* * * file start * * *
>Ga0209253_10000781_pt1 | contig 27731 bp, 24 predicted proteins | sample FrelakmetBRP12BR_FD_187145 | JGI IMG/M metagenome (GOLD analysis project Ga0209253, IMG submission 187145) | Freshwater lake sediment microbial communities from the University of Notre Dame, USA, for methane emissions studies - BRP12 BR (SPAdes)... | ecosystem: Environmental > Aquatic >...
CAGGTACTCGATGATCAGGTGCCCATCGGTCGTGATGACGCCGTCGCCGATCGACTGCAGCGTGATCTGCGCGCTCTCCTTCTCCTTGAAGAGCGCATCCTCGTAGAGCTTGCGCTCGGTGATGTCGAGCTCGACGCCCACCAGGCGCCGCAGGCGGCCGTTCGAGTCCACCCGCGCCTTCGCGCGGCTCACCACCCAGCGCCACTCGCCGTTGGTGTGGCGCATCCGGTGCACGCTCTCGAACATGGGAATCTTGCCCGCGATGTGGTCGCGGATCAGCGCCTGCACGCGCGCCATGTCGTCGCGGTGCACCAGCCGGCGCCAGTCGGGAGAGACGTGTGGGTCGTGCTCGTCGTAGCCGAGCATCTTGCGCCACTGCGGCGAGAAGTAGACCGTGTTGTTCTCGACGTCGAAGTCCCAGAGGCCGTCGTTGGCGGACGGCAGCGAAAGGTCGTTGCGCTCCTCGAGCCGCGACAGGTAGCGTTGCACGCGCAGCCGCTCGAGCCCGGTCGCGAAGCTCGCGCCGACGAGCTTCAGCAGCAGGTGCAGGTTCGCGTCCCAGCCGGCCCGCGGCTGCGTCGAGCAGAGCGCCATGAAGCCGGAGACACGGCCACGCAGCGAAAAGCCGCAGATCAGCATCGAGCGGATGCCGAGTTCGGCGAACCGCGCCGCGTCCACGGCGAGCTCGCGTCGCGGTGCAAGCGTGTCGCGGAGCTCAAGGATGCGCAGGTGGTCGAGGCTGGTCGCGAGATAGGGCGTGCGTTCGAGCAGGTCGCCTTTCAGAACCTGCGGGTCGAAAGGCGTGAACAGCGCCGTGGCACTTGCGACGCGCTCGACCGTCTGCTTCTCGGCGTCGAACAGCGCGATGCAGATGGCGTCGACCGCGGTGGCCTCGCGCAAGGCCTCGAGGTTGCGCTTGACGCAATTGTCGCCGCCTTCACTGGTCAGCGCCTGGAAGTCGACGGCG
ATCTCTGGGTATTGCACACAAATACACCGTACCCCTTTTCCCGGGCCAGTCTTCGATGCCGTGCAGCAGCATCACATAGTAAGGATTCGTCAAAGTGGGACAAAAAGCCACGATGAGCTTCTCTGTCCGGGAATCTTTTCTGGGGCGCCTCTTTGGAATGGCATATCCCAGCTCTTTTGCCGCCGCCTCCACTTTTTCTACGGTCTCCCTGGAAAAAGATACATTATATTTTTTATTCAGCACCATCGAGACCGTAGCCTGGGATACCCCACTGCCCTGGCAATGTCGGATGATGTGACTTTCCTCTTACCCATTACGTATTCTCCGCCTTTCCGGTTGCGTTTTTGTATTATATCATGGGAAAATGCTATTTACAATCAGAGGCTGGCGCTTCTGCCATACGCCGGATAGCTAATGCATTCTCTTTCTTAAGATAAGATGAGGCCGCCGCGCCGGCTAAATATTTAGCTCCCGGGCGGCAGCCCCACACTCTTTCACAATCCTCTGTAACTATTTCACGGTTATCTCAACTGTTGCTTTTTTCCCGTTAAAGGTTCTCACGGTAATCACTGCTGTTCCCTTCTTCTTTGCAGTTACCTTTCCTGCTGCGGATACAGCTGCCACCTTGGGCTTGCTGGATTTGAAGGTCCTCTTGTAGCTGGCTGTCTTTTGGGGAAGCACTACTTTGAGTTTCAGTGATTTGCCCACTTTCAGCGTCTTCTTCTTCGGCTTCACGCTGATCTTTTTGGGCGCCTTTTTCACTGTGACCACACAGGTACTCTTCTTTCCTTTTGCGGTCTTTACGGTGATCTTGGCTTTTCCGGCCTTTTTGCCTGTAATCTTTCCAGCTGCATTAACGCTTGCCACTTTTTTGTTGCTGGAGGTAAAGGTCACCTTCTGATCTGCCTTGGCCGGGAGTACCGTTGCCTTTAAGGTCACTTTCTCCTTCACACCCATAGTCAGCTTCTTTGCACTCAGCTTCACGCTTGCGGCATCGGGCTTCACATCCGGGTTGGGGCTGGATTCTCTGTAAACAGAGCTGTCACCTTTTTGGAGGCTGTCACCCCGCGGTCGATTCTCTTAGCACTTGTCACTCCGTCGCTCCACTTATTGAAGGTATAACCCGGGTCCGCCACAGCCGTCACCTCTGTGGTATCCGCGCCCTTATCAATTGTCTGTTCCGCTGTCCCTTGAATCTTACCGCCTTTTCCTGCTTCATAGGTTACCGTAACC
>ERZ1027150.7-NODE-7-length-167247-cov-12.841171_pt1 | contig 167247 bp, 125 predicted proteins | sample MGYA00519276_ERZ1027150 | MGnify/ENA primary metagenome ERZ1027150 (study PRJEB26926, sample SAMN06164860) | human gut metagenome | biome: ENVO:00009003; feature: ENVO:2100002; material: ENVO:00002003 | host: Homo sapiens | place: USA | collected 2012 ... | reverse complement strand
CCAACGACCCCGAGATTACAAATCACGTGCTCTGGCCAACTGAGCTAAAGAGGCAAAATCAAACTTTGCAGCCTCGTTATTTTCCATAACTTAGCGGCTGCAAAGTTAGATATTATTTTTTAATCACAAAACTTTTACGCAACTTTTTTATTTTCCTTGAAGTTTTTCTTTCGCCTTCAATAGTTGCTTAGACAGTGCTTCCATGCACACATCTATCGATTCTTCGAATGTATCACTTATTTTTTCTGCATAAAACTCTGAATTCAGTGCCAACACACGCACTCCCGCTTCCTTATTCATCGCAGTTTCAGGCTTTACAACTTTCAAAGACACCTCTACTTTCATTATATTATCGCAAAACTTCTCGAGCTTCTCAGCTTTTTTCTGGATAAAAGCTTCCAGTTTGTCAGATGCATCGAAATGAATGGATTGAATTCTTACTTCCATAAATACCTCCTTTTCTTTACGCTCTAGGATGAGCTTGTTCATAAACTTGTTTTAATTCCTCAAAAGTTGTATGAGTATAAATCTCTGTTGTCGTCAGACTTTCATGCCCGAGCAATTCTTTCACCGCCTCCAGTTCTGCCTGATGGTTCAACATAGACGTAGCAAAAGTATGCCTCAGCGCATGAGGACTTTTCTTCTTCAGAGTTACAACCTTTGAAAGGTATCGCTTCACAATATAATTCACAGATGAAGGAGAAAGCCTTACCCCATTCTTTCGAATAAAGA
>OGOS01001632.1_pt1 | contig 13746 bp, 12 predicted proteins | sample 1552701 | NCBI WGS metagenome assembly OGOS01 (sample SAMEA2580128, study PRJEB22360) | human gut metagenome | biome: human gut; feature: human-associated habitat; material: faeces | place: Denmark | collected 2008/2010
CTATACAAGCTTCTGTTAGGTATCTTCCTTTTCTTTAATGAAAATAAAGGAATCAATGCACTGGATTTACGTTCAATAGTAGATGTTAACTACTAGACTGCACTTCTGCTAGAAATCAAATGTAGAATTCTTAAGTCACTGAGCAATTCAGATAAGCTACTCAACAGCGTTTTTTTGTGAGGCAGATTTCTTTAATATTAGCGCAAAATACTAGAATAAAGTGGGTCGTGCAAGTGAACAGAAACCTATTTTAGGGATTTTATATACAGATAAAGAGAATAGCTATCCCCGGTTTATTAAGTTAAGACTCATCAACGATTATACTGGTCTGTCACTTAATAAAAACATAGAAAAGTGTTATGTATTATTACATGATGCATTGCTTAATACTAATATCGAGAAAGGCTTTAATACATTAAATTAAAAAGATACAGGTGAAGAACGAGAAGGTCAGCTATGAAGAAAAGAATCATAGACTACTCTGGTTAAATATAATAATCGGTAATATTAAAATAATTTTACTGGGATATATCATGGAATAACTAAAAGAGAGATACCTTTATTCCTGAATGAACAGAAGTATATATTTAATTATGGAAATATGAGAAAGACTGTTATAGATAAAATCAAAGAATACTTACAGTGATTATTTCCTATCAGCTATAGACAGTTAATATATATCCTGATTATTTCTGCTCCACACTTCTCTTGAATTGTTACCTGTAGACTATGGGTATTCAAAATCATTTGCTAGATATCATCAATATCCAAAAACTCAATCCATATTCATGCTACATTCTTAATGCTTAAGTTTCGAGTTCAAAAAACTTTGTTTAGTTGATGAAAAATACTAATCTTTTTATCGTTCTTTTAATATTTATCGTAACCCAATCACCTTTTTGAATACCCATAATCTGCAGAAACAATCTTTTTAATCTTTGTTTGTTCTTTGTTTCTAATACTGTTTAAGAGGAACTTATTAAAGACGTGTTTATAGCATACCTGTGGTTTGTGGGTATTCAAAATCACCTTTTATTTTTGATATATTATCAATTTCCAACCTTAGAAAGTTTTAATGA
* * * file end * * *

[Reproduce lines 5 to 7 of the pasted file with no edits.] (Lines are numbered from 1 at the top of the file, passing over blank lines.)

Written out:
CCAACGACCCCGAGATTACAAATCACGTGCTCTGGCCAACTGAGCTAAAGAGGCAAAATCAAACTTTGCAGCCTCGTTATTTTCCATAACTTAGCGGCTGCAAAGTTAGATATTATTTTTTAATCACAAAACTTTTACGCAACTTTTTTATTTTCCTTGAAGTTTTTCTTTCGCCTTCAATAGTTGCTTAGACAGTGCTTCCATGCACACATCTATCGATTCTTCGAATGTATCACTTATTTTTTCTGCATAAAACTCTGAATTCAGTGCCAACACACGCACTCCCGCTTCCTTATTCATCGCAGTTTCAGGCTTTACAACTTTCAAAGACACCTCTACTTTCATTATATTATCGCAAAACTTCTCGAGCTTCTCAGCTTTTTTCTGGATAAAAGCTTCCAGTTTGTCAGATGCATCGAAATGAATGGATTGAATTCTTACTTCCATAAATACCTCCTTTTCTTTACGCTCTAGGATGAGCTTGTTCATAAACTTGTTTTAATTCCTCAAAAGTTGTATGAGTATAAATCTCTGTTGTCGTCAGACTTTCATGCCCGAGCAATTCTTTCACCGCCTCCAGTTCTGCCTGATGGTTCAACATAGACGTAGCAAAAGTATGCCTCAGCGCATGAGGACTTTTCTTCTTCAGAGTTACAACCTTTGAAAGGTATCGCTTCACAATATAATTCACAGATGAAGGAGAAAGCCTTACCCCATTCTTTCGAATAAAGA
>OGOS01001632.1_pt1 | contig 13746 bp, 12 predicted proteins | sample 1552701 | NCBI WGS metagenome assembly OGOS01 (sample SAMEA2580128, study PRJEB22360) | human gut metagenome | biome: human gut; feature: human-associated habitat; material: faeces | place: Denmark | collected 2008/2010
CTATACAAGCTTCTGTTAGGTATCTTCCTTTTCTTTAATGAAAATAAAGGAATCAATGCACTGGATTTACGTTCAATAGTAGATGTTAACTACTAGACTGCACTTCTGCTAGAAATCAAATGTAGAATTCTTAAGTCACTGAGCAATTCAGATAAGCTACTCAACAGCGTTTTTTTGTGAGGCAGATTTCTTTAATATTAGCGCAAAATACTAGAATAAAGTGGGTCGTGCAAGTGAACAGAAACCTATTTTAGGGATTTTATATACAGATAAAGAGAATAGCTATCCCCGGTTTATTAAGTTAAGACTCATCAACGATTATACTGGTCTGTCACTTAATAAAAACATAGAAAAGTGTTATGTATTATTACATGATGCATTGCTTAATACTAATATCGAGAAAGGCTTTAATACATTAAATTAAAAAGATACAGGTGAAGAACGAGAAGGTCAGCTATGAAGAAAAGAATCATAGACTACTCTGGTTAAATATAATAATCGGTAATATTAAAATAATTTTACTGGGATATATCATGGAATAACTAAAAGAGAGATACCTTTATTCCTGAATGAACAGAAGTATATATTTAATTATGGAAATATGAGAAAGACTGTTATAGATAAAATCAAAGAATACTTACAGTGATTATTTCCTATCAGCTATAGACAGTTAATATATATCCTGATTATTTCTGCTCCACACTTCTCTTGAATTGTTACCTGTAGACTATGGGTATTCAAAATCATTTGCTAGATATCATCAATATCCAAAAACTCAATCCATATTCATGCTACATTCTTAATGCTTAAGTTTCGAGTTCAAAAAACTTTGTTTAGTTGATGAAAAATACTAATCTTTTTATCGTTCTTTTAATATTTATCGTAACCCAATCACCTTTTTGAATACCCATAATCTGCAGAAACAATCTTTTTAATCTTTGTTTGTTCTTTGTTTCTAATACTGTTTAAGAGGAACTTATTAAAGACGTGTTTATAGCATACCTGTGGTTTGTGGGTATTCAAAATCACCTTTTATTTTTGATATATTATCAATTTCCAACCTTAGAAAGTTTTAATGA